In becoming the superpower it is today, China has had to face numerous critical junctures. Since the late 1970s, the nation’s leadership has worked to marry a hybridized form of capitalism with China’s communist legacy, resulting in a mosaic identity full of interesting contradictions. The nation’s real estate market highlights how the mélange of capitalist and communist ideals inherent to modern-day China has given rise to one of the most markedly unique economies in the world.
Rise of a Giant
Before 1998, citizens of mainland China were not free to buy and sell real estate at will. Property allocation was handled primarily by the communist government, so real estate investment was not a desirable nor easy activity. This all changed in 1998, when waves of privatization in China led to real estate becoming commercialized.
Developers eagerly jumped on the new opportunities afforded to them by the privatization of the real estate market, and the rapidly growing wealthy and middle classes were equally as eager to invest in properties.
Citizens of mainland China could now get mortgages, rent and sell properties, and move around in a more diversified job market. The central People’s Bank of China kept interest rates low, so credit was cheaply available for home purchases. Property values skyrocketed, and real estate investment became a cornerstone of the Chinese economy.
Indeed, China’s command economy helped in the rapid escalation of the country’s property market through the late 1990s and 2000s. During this time, the Chinese government was heavily pushing for urbanization, investing in city-based industries and divesting from rural programs. The result was one the largest mass migrations in recent history. Over three decades of economic liberalization, more than 500 million Chinese people have moved from the country to cities, a staggering amount of people, which The Economist points out is the equivalent of the United States plus three Britains.
The construction boom that came with China’s massive urban migration, coupled with the increasing real estate demand from the wealthy, helped keep the Chinese property market red hot for nearly a decade. In 2008, though, the worldwide economic downturn began to cause the first real signs of a slowdown in the Chinese real estate market.
In order to help keep the property market strong, the Chinese government injected CNY ¥400b (USD $58b) into the real estate market, and introduced many new regulations that kept property values more or less stable until 2014.
Despite having the second largest economy in the world, the income disparity between China’s richest and poorest citizens is far greater than in many western nations. As detailed by the China Spectator, the richest 1% of urban households in China own an estimated 30% of the country’s real estate assets.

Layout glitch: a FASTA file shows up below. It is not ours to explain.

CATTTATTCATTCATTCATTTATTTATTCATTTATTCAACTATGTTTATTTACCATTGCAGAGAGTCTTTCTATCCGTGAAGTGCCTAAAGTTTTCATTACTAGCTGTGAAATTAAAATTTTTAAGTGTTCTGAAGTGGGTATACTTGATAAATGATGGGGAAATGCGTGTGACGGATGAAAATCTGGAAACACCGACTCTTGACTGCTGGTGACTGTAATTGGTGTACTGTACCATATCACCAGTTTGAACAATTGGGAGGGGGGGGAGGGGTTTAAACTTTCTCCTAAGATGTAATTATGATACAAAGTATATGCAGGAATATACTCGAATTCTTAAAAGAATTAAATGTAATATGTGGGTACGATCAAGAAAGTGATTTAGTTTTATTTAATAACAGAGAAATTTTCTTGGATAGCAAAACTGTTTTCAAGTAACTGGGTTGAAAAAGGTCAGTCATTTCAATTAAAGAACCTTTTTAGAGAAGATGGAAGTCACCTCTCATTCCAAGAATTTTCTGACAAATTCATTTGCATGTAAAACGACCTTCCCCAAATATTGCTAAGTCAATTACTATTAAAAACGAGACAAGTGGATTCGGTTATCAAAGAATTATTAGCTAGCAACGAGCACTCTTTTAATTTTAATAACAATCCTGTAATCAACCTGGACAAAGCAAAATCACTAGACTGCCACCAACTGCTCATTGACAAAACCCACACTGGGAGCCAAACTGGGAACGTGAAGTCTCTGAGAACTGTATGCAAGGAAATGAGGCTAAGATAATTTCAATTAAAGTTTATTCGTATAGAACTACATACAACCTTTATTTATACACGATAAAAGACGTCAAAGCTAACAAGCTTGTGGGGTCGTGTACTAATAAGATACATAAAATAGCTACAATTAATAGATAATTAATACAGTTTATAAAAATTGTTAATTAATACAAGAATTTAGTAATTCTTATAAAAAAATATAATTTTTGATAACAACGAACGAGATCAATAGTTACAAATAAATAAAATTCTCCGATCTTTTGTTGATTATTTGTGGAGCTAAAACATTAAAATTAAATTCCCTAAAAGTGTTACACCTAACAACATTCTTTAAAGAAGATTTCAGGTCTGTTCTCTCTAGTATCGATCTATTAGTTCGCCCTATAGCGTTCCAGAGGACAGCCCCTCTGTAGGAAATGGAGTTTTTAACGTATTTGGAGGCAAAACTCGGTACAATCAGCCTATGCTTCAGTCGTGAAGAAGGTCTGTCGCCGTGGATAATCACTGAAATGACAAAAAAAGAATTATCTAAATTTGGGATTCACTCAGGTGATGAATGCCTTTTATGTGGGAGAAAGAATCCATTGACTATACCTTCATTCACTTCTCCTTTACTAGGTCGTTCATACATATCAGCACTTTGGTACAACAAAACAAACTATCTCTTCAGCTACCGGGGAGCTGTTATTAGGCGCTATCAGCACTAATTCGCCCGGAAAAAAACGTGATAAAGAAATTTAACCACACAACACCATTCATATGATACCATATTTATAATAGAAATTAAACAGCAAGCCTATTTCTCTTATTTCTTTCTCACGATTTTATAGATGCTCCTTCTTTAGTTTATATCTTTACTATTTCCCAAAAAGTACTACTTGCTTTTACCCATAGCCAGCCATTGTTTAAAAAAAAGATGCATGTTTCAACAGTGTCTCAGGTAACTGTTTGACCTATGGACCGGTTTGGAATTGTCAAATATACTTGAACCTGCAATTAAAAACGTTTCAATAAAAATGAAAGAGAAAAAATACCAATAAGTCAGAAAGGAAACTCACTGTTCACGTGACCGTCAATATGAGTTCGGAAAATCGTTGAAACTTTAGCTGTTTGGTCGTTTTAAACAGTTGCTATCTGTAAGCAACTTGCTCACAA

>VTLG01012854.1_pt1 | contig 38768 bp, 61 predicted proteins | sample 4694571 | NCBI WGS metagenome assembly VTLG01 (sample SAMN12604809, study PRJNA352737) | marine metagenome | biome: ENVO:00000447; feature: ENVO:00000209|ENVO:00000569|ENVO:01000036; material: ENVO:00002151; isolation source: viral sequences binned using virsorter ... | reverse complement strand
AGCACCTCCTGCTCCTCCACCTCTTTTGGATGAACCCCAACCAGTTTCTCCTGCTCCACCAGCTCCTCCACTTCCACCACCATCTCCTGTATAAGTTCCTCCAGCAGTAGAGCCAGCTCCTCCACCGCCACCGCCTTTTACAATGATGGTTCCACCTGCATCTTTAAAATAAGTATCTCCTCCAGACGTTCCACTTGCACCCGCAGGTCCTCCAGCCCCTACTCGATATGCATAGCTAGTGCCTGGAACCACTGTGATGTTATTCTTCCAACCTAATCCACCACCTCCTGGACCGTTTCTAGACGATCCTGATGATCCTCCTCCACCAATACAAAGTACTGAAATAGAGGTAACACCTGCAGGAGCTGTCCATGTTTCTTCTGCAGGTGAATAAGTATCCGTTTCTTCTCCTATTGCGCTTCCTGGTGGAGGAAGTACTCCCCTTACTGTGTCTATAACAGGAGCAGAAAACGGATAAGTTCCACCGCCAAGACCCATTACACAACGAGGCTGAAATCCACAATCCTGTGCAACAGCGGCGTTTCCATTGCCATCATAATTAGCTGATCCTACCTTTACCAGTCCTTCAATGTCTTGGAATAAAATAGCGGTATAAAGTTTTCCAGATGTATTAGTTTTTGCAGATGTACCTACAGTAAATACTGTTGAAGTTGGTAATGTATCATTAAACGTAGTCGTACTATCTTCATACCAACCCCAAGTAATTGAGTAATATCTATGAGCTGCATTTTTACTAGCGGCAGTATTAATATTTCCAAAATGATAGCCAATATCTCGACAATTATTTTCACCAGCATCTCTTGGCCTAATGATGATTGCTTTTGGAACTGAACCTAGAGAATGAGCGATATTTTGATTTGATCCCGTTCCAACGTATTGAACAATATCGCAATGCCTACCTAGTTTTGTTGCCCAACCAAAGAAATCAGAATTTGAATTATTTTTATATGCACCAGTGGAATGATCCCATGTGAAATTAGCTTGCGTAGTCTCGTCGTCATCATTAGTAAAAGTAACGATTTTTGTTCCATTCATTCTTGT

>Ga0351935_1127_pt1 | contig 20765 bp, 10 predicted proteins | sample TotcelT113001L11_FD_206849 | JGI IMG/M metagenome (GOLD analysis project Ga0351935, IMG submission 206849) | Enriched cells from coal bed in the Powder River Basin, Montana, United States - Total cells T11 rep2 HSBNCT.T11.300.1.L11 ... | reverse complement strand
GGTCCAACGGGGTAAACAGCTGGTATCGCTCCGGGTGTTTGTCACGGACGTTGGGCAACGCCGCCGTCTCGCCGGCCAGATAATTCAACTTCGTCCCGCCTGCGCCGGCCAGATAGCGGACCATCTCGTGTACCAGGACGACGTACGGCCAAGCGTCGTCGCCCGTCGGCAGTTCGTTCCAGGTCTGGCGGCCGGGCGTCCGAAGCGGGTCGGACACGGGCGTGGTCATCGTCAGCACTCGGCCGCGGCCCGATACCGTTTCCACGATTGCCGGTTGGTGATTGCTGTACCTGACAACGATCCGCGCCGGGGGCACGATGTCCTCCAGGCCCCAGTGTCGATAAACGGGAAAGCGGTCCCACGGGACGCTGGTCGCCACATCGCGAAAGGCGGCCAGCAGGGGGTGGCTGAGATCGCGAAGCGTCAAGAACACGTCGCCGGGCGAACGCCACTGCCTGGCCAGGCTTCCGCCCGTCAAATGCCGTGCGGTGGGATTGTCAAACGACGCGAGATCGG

Tight restrictions placed on the Chinese housing market by the central government in 2011 aimed to keep housing affordable for people outside of China’s wealthy class. They were much needed, as “property price to income” ratios had reached staggering levels in China’s largest cities. In Beijing, for example, the price-income ratio for properties was hovering around 27:1, five times above the global average.
Government efforts such as restrictions on foreign investment, reigning in on the formerly cheap credit-lending market, and demanding higher down payments for second and third homes helped cool the real estate market between 2011-2014.
Still, demand for real estate investment remained high through the ups and downs of China’s real estate market from 2008-2014. This demand, along with the need for jobs, meant that luxury properties continued to be built and invested in. By 2014 though, many new luxury properties began to lose value as no investors actually went to live in their properties. Now, many “ghost towers” and “ghost cities” exist in China because of this phenomenon.
Nevertheless, the central government has continued to increase the supply of affordable housing for the still rapidly urbanizing Chinese populace, while demand for high value properties in Chinese cities has continued to shrink.
As demand for luxury properties fell and mega-wealthy Chinese investors turned their attention elsewhere in the world, the cooling property market finally began to shrink in May 2014. The average property in China has continued to lose value on a year-over-year basis since then.
Some experts have taken this downturn as a sign that government policies and market forces have caused the formerly hyper-inflated real estate market to correct itself. To them, the Chinese economy can absorb this blow, and fair better in the future because of it.
Others have speculated that the shrinking real estate market in China could signal worse things to come. They say that “the bubble” could burst for the entire Chinese economy, sending millions back to poverty and impacting global markets.
Only time will tell whether or not China’s hybrid of communist policies with a privatized housing market will remain sustainable. What do you think?
Carson Pfahl, a graduate of political science from UBC, is a Vancouver-based curator and freelance writer who contributes frequently to RESAAS Blog.
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